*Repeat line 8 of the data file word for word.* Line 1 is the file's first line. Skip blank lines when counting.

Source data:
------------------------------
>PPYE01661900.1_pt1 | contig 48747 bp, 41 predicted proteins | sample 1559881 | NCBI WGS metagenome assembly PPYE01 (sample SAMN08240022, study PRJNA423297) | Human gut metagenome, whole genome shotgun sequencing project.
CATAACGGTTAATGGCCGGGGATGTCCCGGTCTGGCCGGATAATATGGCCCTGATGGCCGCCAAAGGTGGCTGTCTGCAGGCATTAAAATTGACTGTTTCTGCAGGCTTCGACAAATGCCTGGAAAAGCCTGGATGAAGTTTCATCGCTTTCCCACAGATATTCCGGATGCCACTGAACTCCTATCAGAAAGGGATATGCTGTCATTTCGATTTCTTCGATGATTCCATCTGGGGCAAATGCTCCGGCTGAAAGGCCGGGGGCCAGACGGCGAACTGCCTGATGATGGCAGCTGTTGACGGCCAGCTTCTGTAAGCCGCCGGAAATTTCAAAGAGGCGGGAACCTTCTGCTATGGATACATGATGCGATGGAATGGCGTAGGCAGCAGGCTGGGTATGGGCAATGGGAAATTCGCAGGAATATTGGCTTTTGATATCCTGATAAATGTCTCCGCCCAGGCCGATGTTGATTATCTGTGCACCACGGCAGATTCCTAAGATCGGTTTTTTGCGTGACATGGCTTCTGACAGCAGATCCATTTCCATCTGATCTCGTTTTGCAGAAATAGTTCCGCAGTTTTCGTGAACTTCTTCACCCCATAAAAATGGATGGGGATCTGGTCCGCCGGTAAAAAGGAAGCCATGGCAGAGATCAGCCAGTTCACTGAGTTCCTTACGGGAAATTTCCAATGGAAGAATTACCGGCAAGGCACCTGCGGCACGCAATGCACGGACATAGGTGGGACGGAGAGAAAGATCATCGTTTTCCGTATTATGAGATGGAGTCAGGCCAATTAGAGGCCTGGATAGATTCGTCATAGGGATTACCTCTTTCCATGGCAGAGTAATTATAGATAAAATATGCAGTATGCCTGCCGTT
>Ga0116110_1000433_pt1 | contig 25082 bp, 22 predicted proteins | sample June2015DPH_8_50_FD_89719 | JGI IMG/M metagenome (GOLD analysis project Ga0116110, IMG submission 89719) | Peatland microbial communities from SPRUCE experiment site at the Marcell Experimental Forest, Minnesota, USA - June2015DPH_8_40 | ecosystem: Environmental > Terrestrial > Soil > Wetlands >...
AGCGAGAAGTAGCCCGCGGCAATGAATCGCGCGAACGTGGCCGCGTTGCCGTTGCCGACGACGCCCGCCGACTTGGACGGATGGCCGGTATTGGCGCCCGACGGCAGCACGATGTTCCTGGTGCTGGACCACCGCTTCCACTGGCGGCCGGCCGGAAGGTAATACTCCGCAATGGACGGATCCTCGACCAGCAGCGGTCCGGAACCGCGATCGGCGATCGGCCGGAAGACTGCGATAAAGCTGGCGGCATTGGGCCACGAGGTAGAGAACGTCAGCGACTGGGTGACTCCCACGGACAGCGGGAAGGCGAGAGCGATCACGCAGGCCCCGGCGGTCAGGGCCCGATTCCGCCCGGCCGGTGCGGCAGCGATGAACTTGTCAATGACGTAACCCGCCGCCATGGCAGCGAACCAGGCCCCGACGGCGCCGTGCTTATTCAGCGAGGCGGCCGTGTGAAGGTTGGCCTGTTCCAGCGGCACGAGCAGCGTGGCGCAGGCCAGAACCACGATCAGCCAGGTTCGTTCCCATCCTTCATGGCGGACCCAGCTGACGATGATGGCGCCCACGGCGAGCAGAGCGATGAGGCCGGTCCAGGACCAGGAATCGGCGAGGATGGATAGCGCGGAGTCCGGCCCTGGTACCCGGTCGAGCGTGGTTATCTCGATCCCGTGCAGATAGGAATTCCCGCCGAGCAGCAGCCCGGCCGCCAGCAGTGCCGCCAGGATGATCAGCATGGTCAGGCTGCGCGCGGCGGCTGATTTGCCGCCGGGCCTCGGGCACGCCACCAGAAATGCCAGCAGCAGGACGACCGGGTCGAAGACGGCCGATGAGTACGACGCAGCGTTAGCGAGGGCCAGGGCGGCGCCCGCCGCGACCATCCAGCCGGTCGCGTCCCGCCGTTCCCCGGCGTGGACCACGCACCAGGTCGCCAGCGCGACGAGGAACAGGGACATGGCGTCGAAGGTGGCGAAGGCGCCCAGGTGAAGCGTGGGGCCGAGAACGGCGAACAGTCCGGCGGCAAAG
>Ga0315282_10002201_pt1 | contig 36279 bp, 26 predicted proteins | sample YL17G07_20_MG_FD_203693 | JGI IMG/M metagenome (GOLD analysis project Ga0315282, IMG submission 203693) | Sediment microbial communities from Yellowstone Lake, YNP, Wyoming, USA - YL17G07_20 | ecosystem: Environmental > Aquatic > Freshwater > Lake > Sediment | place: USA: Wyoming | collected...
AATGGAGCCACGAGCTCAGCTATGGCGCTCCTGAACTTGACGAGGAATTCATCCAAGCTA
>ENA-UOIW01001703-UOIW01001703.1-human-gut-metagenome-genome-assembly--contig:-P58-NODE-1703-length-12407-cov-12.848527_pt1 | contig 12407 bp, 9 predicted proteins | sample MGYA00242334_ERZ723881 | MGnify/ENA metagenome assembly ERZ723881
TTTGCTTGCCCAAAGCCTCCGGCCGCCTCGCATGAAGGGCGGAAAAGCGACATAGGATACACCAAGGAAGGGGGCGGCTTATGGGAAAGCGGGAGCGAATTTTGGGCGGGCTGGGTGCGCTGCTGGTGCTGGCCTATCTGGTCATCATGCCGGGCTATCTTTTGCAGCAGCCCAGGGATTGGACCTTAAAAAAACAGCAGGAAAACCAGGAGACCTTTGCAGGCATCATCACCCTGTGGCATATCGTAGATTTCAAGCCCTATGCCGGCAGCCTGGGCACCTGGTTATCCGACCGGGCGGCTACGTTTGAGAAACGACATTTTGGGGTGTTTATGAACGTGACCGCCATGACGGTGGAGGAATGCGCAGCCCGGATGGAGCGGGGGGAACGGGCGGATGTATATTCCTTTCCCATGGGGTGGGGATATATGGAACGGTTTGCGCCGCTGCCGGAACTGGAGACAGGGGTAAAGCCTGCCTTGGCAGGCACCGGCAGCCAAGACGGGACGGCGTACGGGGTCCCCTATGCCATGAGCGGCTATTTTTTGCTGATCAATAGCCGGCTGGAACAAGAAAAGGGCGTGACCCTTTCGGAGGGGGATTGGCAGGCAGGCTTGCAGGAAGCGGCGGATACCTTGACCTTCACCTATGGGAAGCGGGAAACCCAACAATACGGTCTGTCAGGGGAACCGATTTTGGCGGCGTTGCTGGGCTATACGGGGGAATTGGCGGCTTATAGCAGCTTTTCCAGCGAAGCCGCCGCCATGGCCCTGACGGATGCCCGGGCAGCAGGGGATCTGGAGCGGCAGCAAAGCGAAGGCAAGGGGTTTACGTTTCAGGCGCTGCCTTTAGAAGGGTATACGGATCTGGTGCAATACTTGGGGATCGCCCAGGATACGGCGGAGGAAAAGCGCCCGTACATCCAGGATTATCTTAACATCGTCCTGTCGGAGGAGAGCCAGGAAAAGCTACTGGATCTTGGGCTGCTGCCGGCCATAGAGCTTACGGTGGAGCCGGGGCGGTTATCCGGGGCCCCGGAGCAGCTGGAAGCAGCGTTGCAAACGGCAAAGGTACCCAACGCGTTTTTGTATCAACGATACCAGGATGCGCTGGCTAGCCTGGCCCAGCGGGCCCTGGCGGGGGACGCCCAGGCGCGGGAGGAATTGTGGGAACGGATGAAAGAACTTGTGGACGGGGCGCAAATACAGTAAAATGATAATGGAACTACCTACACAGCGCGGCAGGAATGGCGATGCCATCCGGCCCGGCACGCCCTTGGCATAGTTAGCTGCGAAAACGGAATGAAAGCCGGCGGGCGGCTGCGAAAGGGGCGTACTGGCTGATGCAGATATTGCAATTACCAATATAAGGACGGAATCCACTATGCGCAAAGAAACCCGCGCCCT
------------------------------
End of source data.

TTTGCTTGCCCAAAGCCTCCGGCCGCCTCGCATGAAGGGCGGAAAAGCGACATAGGATACACCAAGGAAGGGGGCGGCTTATGGGAAAGCGGGAGCGAATTTTGGGCGGGCTGGGTGCGCTGCTGGTGCTGGCCTATCTGGTCATCATGCCGGGCTATCTTTTGCAGCAGCCCAGGGATTGGACCTTAAAAAAACAGCAGGAAAACCAGGAGACCTTTGCAGGCATCATCACCCTGTGGCATATCGTAGATTTCAAGCCCTATGCCGGCAGCCTGGGCACCTGGTTATCCGACCGGGCGGCTACGTTTGAGAAACGACATTTTGGGGTGTTTATGAACGTGACCGCCATGACGGTGGAGGAATGCGCAGCCCGGATGGAGCGGGGGGAACGGGCGGATGTATATTCCTTTCCCATGGGGTGGGGATATATGGAACGGTTTGCGCCGCTGCCGGAACTGGAGACAGGGGTAAAGCCTGCCTTGGCAGGCACCGGCAGCCAAGACGGGACGGCGTACGGGGTCCCCTATGCCATGAGCGGCTATTTTTTGCTGATCAATAGCCGGCTGGAACAAGAAAAGGGCGTGACCCTTTCGGAGGGGGATTGGCAGGCAGGCTTGCAGGAAGCGGCGGATACCTTGACCTTCACCTATGGGAAGCGGGAAACCCAACAATACGGTCTGTCAGGGGAACCGATTTTGGCGGCGTTGCTGGGCTATACGGGGGAATTGGCGGCTTATAGCAGCTTTTCCAGCGAAGCCGCCGCCATGGCCCTGACGGATGCCCGGGCAGCAGGGGATCTGGAGCGGCAGCAAAGCGAAGGCAAGGGGTTTACGTTTCAGGCGCTGCCTTTAGAAGGGTATACGGATCTGGTGCAATACTTGGGGATCGCCCAGGATACGGCGGAGGAAAAGCGCCCGTACATCCAGGATTATCTTAACATCGTCCTGTCGGAGGAGAGCCAGGAAAAGCTACTGGATCTTGGGCTGCTGCCGGCCATAGAGCTTACGGTGGAGCCGGGGCGGTTATCCGGGGCCCCGGAGCAGCTGGAAGCAGCGTTGCAAACGGCAAAGGTACCCAACGCGTTTTTGTATCAACGATACCAGGATGCGCTGGCTAGCCTGGCCCAGCGGGCCCTGGCGGGGGACGCCCAGGCGCGGGAGGAATTGTGGGAACGGATGAAAGAACTTGTGGACGGGGCGCAAATACAGTAAAATGATAATGGAACTACCTACACAGCGCGGCAGGAATGGCGATGCCATCCGGCCCGGCACGCCCTTGGCATAGTTAGCTGCGAAAACGGAATGAAAGCCGGCGGGCGGCTGCGAAAGGGGCGTACTGGCTGATGCAGATATTGCAATTACCAATATAAGGACGGAATCCACTATGCGCAAAGAAACCCGCGCCCT